Art Shanty Projects on ice for 2019

Decision comes after record turnout for 2018 event on Lake Harriet

A colorful shanty on Lake Harriet, which hosted Art Shanty Projects for the first time in 2018, drawing a record crowd for the event. File photo

A significant budget shortfall has forced Art Shanty Projects to cancel its on-ice program for 2019, the organization announced Tuesday.

That means artist-designed ice shanties won’t be returning this winter to Lake Harriet, where last year 40,000 people visited Art Shanty Projects over three weekends in January and February, setting a record for attendance. It was the first year in the city for the month-long art event, which had previously taken place on White Bear Lake and Medicine Lake, and attendance at the new location was more than double for either of those suburban sites.

The organization learned in late July that it would not receive a critical grant from the Minnesota State Arts Board, said Jason Buranen, chair of the 12-member Art Shanty Projects board of directors. That one grant made up “about 70-ish percent of the budget,” he said, and missing out contributed to an $85,000 budget shortfall for the 2019 program.

The entire budget for last year’s event was about $100,000, Buranen said.

The news came too late to seek alternative funding sources for this winter’s on-ice program. A successful 2017 Kickstarter campaign raised over $17,000 for Art Shanty Projects, but Buranen said it didn’t seem possible to duplicate that effort after the organization’s two paid staffers departed earlier this year.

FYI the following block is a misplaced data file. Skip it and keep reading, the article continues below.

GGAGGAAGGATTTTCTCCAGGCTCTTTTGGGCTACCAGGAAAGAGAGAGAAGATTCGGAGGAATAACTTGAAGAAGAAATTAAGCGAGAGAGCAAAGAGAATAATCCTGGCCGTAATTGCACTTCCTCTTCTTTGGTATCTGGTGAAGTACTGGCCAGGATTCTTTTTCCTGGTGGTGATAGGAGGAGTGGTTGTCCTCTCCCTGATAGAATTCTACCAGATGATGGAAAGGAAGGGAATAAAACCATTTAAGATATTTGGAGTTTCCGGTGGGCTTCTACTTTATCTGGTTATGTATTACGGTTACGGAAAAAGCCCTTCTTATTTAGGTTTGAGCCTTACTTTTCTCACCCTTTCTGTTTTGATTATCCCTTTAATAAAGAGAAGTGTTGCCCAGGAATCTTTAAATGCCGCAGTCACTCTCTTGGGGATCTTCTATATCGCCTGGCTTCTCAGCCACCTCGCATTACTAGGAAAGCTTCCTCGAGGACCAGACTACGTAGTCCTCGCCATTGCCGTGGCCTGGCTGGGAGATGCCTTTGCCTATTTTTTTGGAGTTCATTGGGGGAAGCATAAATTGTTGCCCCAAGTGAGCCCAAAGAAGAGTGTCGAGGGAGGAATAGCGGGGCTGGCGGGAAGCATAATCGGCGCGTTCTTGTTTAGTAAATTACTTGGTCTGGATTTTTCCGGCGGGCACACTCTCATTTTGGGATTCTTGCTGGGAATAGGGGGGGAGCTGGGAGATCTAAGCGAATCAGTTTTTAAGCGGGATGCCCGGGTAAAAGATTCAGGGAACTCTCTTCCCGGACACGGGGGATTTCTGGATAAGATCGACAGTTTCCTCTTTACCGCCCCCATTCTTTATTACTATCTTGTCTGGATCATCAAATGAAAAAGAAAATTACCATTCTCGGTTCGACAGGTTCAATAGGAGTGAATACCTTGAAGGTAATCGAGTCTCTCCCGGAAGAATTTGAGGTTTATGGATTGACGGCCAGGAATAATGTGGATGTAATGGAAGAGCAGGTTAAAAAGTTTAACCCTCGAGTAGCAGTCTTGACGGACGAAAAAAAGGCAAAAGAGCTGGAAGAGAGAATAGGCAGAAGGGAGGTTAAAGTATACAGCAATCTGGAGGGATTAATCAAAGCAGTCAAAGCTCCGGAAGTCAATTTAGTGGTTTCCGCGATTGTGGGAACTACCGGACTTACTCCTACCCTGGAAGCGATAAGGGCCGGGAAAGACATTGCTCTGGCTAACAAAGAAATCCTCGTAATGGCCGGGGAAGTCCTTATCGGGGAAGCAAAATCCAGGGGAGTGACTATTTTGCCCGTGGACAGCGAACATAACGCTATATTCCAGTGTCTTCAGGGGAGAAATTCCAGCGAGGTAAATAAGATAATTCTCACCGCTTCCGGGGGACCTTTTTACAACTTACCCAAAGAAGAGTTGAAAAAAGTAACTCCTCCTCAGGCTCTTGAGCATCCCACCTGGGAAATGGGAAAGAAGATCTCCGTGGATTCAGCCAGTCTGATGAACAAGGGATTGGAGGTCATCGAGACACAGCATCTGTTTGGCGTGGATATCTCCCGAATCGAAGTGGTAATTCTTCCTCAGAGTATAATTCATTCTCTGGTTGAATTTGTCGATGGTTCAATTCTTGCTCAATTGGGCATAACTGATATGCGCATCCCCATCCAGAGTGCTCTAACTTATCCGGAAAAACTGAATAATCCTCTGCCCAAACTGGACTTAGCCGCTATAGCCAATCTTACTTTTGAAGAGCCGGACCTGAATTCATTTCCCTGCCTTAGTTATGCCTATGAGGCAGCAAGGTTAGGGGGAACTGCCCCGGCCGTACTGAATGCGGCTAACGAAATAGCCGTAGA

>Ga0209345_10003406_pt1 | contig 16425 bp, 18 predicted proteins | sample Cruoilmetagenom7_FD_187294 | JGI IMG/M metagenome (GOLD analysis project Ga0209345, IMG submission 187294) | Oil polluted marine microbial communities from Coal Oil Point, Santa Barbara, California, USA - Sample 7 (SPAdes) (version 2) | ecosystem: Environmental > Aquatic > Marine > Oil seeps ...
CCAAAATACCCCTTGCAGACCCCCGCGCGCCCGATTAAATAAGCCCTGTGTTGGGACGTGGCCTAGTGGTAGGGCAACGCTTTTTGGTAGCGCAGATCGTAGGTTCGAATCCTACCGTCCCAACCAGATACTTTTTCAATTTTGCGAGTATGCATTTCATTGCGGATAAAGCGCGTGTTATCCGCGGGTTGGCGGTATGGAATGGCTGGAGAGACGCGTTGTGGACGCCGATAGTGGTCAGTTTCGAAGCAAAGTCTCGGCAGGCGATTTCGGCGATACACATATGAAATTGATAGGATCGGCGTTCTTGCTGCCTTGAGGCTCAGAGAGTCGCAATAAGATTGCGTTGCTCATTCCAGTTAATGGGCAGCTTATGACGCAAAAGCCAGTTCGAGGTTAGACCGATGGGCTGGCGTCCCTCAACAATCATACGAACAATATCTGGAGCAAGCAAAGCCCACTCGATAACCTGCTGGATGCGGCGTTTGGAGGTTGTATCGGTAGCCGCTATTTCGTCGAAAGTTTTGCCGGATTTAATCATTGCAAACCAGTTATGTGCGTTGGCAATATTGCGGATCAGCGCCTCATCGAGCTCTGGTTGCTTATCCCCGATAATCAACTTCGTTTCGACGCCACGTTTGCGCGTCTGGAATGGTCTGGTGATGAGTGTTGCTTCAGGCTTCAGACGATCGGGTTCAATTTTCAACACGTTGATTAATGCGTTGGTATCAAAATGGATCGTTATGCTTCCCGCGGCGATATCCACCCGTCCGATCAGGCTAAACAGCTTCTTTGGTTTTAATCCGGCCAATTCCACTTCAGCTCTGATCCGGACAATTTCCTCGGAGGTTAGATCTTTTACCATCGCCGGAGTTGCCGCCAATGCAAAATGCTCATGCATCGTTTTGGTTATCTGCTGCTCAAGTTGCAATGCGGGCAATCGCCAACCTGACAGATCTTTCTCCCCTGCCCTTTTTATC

He said the board’s focus now is on developing new “community sources” of funding and making the organization less reliant on grants.

“We’re definitely not going away,” Buranen said. “Missing one grant in one year isn’t going to beat us. Our mission is still to run the art shanty program and put that event on, and we’re working to do that.”

Buranen estimated the “true cost” of the event was closer to $150,000. At that level of funding, Art Shanty Projects could raise the stipends it pays to participating artists, which he said were most recently set at about $1,500 per shanty.

“The fact that we were able to do it on a shoestring in the past doesn’t mean we’re meeting our mission statement,” he said.

An admission fee of just $3.75 would have generated $150,000 for the organization based on 2018 attendance figures. But the organization’s mission also emphasizes accessibility, and Buranen said they are reluctant to put up any barriers to attendance.

“We have always been a free event, we have always accepted donations, and I think we’re going to keep it that way,” he said.

This isn’t the first time Art Shanty Projects has skipped a year on the ice. The program went on hiatus in 2013, and the 2016 event on White Bear Lake was disrupted by unseasonably warm weather and unstable ice conditions.

The inaugural event took place during the winter of 2004-05 on Medicine Lake.

Buranen said the board aimed to keep the event on Lake Harriet. When it announced the move to the city last year, the organization noted that about 70 percent of participating artists and roughly half of the audience lived in Minneapolis.